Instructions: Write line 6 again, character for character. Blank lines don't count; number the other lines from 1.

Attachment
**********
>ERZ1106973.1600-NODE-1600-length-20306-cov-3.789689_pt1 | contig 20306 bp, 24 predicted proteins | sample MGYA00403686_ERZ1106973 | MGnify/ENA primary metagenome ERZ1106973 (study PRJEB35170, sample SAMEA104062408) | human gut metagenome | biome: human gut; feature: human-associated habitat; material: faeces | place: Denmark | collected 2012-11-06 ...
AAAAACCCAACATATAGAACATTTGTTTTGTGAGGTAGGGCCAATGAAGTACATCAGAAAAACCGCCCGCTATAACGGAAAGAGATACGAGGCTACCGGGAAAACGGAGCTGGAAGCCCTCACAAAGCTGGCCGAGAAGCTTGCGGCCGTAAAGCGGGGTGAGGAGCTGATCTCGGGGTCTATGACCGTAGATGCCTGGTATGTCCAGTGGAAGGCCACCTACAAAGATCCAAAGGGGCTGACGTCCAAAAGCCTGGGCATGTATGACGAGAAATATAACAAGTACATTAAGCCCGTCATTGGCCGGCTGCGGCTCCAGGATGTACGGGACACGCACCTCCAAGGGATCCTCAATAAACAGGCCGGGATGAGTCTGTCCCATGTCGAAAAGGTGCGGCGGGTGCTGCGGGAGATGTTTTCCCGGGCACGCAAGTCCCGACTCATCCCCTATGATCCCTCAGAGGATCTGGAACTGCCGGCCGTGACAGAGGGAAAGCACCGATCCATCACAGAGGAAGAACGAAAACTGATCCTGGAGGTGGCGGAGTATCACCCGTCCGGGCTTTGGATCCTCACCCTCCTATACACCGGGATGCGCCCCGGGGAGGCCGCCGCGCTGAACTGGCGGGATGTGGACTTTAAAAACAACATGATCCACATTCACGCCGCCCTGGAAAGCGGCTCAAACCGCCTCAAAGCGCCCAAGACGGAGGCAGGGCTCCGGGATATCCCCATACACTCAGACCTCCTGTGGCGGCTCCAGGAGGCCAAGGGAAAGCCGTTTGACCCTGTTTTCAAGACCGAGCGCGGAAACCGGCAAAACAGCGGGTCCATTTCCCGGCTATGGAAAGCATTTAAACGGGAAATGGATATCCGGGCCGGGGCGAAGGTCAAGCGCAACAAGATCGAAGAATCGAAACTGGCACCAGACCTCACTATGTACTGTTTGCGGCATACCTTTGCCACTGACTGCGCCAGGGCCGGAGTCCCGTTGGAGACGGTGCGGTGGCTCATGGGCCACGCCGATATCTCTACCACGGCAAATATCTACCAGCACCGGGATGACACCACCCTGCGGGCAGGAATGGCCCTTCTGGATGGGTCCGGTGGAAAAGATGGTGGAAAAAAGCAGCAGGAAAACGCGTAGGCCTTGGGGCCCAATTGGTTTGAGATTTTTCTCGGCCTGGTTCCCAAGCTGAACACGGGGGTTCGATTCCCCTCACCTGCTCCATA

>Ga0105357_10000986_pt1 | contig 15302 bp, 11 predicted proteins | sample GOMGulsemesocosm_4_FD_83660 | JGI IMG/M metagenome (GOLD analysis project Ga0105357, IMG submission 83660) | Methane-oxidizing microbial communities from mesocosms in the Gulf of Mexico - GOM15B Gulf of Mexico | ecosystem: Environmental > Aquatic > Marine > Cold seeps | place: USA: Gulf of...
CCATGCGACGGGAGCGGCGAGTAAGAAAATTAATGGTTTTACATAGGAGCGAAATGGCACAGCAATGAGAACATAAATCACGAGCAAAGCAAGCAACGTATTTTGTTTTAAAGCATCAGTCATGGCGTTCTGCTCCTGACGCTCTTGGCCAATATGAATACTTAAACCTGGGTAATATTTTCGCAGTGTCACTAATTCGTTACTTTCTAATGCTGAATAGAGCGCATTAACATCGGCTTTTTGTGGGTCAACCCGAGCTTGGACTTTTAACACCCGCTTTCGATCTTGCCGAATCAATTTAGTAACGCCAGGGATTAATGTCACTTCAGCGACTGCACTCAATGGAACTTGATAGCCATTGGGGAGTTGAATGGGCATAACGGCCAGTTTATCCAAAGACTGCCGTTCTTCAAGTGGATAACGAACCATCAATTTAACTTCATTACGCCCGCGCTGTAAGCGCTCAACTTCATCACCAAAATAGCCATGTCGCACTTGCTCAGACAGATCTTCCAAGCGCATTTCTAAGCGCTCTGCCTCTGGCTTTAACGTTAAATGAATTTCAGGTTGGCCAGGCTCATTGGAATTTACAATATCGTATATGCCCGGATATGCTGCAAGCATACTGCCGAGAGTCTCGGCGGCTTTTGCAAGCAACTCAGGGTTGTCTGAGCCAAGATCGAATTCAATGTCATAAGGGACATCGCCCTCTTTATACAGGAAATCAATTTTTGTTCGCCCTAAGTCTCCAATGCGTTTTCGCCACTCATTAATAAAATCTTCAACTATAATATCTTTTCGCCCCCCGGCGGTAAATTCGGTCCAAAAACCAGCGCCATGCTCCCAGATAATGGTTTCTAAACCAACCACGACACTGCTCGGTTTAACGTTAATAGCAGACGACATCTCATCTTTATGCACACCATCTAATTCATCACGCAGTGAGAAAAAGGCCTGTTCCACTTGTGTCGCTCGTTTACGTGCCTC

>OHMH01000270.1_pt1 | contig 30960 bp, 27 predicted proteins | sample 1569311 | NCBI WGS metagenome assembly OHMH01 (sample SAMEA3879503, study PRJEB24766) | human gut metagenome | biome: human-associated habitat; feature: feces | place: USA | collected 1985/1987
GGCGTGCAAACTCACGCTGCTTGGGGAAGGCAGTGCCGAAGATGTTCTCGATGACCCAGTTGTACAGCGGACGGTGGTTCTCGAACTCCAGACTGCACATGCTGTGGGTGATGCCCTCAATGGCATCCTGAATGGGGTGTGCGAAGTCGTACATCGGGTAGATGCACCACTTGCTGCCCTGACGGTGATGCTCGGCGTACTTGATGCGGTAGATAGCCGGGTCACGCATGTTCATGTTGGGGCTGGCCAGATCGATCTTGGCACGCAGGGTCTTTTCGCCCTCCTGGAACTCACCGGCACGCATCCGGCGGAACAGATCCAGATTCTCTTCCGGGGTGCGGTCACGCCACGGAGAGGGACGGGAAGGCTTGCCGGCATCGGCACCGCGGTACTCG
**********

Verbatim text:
GGCGTGCAAACTCACGCTGCTTGGGGAAGGCAGTGCCGAAGATGTTCTCGATGACCCAGTTGTACAGCGGACGGTGGTTCTCGAACTCCAGACTGCACATGCTGTGGGTGATGCCCTCAATGGCATCCTGAATGGGGTGTGCGAAGTCGTACATCGGGTAGATGCACCACTTGCTGCCCTGACGGTGATGCTCGGCGTACTTGATGCGGTAGATAGCCGGGTCACGCATGTTCATGTTGGGGCTGGCCAGATCGATCTTGGCACGCAGGGTCTTTTCGCCCTCCTGGAACTCACCGGCACGCATCCGGCGGAACAGATCCAGATTCTCTTCCGGGGTGCGGTCACGCCACGGAGAGGGACGGGAAGGCTTGCCGGCATCGGCACCGCGGTACTCG